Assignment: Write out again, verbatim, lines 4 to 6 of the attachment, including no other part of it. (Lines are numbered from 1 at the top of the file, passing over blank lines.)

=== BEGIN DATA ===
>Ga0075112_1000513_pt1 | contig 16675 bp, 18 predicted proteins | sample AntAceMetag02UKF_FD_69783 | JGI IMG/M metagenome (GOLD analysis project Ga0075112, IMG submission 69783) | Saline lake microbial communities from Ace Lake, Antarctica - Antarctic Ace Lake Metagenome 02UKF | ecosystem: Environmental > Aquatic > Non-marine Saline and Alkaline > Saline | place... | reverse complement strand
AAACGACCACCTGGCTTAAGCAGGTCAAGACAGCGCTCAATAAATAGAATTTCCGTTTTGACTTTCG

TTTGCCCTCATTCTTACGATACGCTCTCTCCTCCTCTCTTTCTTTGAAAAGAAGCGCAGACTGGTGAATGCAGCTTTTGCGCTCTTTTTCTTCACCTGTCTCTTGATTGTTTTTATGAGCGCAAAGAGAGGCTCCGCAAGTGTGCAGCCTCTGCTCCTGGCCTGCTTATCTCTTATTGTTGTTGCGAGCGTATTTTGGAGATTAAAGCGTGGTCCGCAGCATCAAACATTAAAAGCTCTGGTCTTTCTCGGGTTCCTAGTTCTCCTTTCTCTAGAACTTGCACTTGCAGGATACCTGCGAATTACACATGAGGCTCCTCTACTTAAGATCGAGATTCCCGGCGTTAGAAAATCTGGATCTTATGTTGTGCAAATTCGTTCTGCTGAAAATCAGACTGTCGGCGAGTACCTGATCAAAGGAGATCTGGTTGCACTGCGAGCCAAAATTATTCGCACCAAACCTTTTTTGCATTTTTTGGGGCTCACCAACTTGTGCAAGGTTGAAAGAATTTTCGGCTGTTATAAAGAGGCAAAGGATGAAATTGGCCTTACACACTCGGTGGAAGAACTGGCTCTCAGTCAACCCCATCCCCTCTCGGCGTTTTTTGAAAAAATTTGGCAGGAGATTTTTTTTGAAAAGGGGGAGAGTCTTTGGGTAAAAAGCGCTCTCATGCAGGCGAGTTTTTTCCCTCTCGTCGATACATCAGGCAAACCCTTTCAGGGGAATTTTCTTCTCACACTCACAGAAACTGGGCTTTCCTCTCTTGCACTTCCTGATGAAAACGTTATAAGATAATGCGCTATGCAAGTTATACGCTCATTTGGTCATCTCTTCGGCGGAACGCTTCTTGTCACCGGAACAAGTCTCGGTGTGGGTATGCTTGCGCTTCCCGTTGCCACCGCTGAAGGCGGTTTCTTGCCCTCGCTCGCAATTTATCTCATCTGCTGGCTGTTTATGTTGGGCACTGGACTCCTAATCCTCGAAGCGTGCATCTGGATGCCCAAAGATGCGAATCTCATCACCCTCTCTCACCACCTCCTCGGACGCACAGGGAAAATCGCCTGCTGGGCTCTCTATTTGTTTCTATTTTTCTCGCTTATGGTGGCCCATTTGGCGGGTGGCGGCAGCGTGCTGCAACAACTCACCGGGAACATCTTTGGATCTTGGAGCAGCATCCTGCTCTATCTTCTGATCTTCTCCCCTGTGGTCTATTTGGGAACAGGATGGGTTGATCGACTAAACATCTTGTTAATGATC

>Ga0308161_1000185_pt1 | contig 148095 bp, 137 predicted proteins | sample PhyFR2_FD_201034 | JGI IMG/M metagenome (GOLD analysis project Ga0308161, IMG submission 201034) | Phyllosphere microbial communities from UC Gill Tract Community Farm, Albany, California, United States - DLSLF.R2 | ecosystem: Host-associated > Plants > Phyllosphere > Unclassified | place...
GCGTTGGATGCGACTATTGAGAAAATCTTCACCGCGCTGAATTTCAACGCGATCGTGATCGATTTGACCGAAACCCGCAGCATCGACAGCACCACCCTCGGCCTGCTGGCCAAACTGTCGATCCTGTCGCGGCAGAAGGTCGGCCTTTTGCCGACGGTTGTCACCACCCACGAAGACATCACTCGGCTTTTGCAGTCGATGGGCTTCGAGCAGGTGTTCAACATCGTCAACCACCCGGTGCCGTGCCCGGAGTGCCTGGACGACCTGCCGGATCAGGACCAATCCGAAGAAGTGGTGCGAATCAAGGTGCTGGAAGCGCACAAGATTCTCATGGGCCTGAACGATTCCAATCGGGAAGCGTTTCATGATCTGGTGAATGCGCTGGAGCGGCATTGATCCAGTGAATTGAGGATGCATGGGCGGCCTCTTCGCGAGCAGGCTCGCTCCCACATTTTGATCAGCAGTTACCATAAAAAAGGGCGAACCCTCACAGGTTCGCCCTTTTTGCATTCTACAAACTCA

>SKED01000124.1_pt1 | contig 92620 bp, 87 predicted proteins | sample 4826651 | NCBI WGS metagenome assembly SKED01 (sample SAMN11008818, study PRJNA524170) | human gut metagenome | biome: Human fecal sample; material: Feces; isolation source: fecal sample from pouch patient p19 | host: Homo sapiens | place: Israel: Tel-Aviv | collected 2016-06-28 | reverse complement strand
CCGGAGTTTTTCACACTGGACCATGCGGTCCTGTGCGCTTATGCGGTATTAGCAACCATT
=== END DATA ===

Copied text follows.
>Ga0308161_1000185_pt1 | contig 148095 bp, 137 predicted proteins | sample PhyFR2_FD_201034 | JGI IMG/M metagenome (GOLD analysis project Ga0308161, IMG submission 201034) | Phyllosphere microbial communities from UC Gill Tract Community Farm, Albany, California, United States - DLSLF.R2 | ecosystem: Host-associated > Plants > Phyllosphere > Unclassified | place...
GCGTTGGATGCGACTATTGAGAAAATCTTCACCGCGCTGAATTTCAACGCGATCGTGATCGATTTGACCGAAACCCGCAGCATCGACAGCACCACCCTCGGCCTGCTGGCCAAACTGTCGATCCTGTCGCGGCAGAAGGTCGGCCTTTTGCCGACGGTTGTCACCACCCACGAAGACATCACTCGGCTTTTGCAGTCGATGGGCTTCGAGCAGGTGTTCAACATCGTCAACCACCCGGTGCCGTGCCCGGAGTGCCTGGACGACCTGCCGGATCAGGACCAATCCGAAGAAGTGGTGCGAATCAAGGTGCTGGAAGCGCACAAGATTCTCATGGGCCTGAACGATTCCAATCGGGAAGCGTTTCATGATCTGGTGAATGCGCTGGAGCGGCATTGATCCAGTGAATTGAGGATGCATGGGCGGCCTCTTCGCGAGCAGGCTCGCTCCCACATTTTGATCAGCAGTTACCATAAAAAAGGGCGAACCCTCACAGGTTCGCCCTTTTTGCATTCTACAAACTCA

>SKED01000124.1_pt1 | contig 92620 bp, 87 predicted proteins | sample 4826651 | NCBI WGS metagenome assembly SKED01 (sample SAMN11008818, study PRJNA524170) | human gut metagenome | biome: Human fecal sample; material: Feces; isolation source: fecal sample from pouch patient p19 | host: Homo sapiens | place: Israel: Tel-Aviv | collected 2016-06-28 | reverse complement strand